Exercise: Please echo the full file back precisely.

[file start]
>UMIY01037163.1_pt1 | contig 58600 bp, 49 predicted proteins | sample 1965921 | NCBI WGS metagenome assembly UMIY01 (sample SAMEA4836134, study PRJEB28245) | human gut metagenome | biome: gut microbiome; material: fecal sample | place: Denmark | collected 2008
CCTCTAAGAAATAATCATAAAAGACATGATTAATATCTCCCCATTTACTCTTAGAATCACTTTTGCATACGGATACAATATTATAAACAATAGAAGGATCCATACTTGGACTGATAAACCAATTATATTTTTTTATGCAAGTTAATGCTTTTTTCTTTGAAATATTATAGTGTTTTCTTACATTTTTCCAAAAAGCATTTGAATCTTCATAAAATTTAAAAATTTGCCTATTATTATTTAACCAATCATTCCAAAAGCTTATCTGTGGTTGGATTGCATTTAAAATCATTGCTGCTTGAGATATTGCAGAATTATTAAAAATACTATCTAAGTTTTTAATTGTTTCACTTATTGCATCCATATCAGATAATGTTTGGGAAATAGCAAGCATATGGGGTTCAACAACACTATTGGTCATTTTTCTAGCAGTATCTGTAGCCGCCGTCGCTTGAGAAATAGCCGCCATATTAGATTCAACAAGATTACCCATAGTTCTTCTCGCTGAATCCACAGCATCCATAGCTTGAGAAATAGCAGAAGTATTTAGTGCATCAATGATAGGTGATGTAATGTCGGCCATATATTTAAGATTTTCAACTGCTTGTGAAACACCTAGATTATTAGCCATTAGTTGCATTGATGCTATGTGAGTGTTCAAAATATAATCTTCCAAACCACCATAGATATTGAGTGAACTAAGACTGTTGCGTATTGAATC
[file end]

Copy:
>UMIY01037163.1_pt1 | contig 58600 bp, 49 predicted proteins | sample 1965921 | NCBI WGS metagenome assembly UMIY01 (sample SAMEA4836134, study PRJEB28245) | human gut metagenome | biome: gut microbiome; material: fecal sample | place: Denmark | collected 2008
CCTCTAAGAAATAATCATAAAAGACATGATTAATATCTCCCCATTTACTCTTAGAATCACTTTTGCATACGGATACAATATTATAAACAATAGAAGGATCCATACTTGGACTGATAAACCAATTATATTTTTTTATGCAAGTTAATGCTTTTTTCTTTGAAATATTATAGTGTTTTCTTACATTTTTCCAAAAAGCATTTGAATCTTCATAAAATTTAAAAATTTGCCTATTATTATTTAACCAATCATTCCAAAAGCTTATCTGTGGTTGGATTGCATTTAAAATCATTGCTGCTTGAGATATTGCAGAATTATTAAAAATACTATCTAAGTTTTTAATTGTTTCACTTATTGCATCCATATCAGATAATGTTTGGGAAATAGCAAGCATATGGGGTTCAACAACACTATTGGTCATTTTTCTAGCAGTATCTGTAGCCGCCGTCGCTTGAGAAATAGCCGCCATATTAGATTCAACAAGATTACCCATAGTTCTTCTCGCTGAATCCACAGCATCCATAGCTTGAGAAATAGCAGAAGTATTTAGTGCATCAATGATAGGTGATGTAATGTCGGCCATATATTTAAGATTTTCAACTGCTTGTGAAACACCTAGATTATTAGCCATTAGTTGCATTGATGCTATGTGAGTGTTCAAAATATAATCTTCCAAACCACCATAGATATTGAGTGAACTAAGACTGTTGCGTATTGAATC